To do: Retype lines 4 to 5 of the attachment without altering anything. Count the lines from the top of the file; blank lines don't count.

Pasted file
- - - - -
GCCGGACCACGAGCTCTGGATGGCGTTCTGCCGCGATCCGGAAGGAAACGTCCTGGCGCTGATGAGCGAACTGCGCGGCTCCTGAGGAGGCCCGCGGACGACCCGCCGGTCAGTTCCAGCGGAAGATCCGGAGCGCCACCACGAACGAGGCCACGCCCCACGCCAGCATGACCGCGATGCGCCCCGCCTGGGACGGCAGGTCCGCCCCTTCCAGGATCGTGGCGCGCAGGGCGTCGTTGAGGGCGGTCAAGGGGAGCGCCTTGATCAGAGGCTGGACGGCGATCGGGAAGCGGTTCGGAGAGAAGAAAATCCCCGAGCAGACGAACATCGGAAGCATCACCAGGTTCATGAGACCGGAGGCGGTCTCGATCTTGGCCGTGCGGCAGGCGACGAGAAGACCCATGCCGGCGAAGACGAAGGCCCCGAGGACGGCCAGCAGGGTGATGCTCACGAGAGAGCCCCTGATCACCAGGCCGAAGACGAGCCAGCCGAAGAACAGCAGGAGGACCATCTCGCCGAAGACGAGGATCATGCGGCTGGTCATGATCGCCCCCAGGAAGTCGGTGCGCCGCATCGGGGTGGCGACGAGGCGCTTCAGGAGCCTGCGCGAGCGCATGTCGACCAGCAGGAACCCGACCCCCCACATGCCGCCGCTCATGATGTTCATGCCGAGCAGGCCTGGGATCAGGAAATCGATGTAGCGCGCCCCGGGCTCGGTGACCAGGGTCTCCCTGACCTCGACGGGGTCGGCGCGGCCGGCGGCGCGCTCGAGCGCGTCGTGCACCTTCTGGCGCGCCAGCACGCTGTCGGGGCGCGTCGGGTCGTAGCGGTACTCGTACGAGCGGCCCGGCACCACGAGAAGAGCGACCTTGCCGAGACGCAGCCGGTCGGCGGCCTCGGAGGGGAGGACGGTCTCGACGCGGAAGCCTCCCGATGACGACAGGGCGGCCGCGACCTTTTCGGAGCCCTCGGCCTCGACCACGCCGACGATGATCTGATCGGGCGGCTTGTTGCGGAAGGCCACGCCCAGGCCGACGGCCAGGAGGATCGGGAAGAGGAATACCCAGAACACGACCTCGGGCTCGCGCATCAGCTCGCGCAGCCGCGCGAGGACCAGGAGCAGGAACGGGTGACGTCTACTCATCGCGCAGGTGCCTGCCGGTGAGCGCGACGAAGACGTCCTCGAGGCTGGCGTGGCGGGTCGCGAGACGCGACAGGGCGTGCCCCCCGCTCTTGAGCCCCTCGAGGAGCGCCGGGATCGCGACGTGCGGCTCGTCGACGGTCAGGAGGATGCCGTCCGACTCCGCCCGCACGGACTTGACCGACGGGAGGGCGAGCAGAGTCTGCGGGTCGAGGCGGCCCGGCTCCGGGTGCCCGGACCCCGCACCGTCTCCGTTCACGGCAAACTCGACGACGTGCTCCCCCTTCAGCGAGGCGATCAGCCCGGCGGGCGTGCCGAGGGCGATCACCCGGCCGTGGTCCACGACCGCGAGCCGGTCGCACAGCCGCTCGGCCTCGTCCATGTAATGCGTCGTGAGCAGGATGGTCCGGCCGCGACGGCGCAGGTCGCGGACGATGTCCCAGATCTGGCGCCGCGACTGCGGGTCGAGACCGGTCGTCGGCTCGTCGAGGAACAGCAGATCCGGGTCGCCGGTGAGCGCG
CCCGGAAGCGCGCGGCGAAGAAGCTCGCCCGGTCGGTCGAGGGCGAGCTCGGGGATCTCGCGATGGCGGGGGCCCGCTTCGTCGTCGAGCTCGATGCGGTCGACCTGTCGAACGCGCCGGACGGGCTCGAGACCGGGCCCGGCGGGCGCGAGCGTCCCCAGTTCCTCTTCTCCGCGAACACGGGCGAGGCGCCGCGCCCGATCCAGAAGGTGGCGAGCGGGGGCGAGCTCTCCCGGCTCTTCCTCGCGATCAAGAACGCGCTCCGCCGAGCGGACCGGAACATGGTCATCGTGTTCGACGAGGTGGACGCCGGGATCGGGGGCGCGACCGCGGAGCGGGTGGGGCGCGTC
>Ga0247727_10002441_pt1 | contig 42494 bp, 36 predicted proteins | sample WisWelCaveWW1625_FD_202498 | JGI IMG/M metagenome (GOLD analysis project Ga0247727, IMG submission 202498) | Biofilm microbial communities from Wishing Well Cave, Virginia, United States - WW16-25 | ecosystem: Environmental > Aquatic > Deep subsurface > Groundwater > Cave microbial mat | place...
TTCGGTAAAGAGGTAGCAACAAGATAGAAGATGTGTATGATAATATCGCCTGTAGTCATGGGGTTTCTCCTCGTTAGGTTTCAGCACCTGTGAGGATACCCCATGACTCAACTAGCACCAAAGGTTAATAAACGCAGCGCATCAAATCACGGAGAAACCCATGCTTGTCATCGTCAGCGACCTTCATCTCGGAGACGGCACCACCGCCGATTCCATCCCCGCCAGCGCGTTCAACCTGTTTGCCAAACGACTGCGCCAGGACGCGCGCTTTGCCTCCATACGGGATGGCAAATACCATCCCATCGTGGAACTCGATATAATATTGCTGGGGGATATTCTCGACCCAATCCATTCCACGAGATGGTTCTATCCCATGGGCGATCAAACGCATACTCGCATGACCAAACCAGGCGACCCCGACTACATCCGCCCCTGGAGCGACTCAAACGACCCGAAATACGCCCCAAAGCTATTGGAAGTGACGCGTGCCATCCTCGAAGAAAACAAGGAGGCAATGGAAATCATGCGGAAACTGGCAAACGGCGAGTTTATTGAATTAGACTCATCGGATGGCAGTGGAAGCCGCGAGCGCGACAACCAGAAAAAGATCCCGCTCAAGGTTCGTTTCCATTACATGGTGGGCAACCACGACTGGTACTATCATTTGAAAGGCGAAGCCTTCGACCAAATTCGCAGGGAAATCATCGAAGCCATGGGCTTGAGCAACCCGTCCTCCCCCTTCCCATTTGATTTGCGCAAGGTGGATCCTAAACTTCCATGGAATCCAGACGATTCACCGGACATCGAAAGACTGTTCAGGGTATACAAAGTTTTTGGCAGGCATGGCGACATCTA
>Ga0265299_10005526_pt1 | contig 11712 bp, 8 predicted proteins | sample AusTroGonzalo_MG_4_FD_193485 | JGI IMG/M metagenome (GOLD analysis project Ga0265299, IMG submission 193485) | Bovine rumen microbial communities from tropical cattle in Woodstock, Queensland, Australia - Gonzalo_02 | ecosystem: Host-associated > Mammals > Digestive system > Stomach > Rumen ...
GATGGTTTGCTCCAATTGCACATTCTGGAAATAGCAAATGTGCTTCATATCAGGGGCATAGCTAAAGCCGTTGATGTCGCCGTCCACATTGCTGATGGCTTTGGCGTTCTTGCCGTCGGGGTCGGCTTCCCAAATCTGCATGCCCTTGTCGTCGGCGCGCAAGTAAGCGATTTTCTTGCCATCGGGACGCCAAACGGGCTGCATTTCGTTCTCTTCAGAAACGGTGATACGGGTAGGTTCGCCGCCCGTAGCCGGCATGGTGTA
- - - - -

TTCGGTAAAGAGGTAGCAACAAGATAGAAGATGTGTATGATAATATCGCCTGTAGTCATGGGGTTTCTCCTCGTTAGGTTTCAGCACCTGTGAGGATACCCCATGACTCAACTAGCACCAAAGGTTAATAAACGCAGCGCATCAAATCACGGAGAAACCCATGCTTGTCATCGTCAGCGACCTTCATCTCGGAGACGGCACCACCGCCGATTCCATCCCCGCCAGCGCGTTCAACCTGTTTGCCAAACGACTGCGCCAGGACGCGCGCTTTGCCTCCATACGGGATGGCAAATACCATCCCATCGTGGAACTCGATATAATATTGCTGGGGGATATTCTCGACCCAATCCATTCCACGAGATGGTTCTATCCCATGGGCGATCAAACGCATACTCGCATGACCAAACCAGGCGACCCCGACTACATCCGCCCCTGGAGCGACTCAAACGACCCGAAATACGCCCCAAAGCTATTGGAAGTGACGCGTGCCATCCTCGAAGAAAACAAGGAGGCAATGGAAATCATGCGGAAACTGGCAAACGGCGAGTTTATTGAATTAGACTCATCGGATGGCAGTGGAAGCCGCGAGCGCGACAACCAGAAAAAGATCCCGCTCAAGGTTCGTTTCCATTACATGGTGGGCAACCACGACTGGTACTATCATTTGAAAGGCGAAGCCTTCGACCAAATTCGCAGGGAAATCATCGAAGCCATGGGCTTGAGCAACCCGTCCTCCCCCTTCCCATTTGATTTGCGCAAGGTGGATCCTAAACTTCCATGGAATCCAGACGATTCACCGGACATCGAAAGACTGTTCAGGGTATACAAAGTTTTTGGCAGGCATGGCGACATCTA
>Ga0265299_10005526_pt1 | contig 11712 bp, 8 predicted proteins | sample AusTroGonzalo_MG_4_FD_193485 | JGI IMG/M metagenome (GOLD analysis project Ga0265299, IMG submission 193485) | Bovine rumen microbial communities from tropical cattle in Woodstock, Queensland, Australia - Gonzalo_02 | ecosystem: Host-associated > Mammals > Digestive system > Stomach > Rumen ...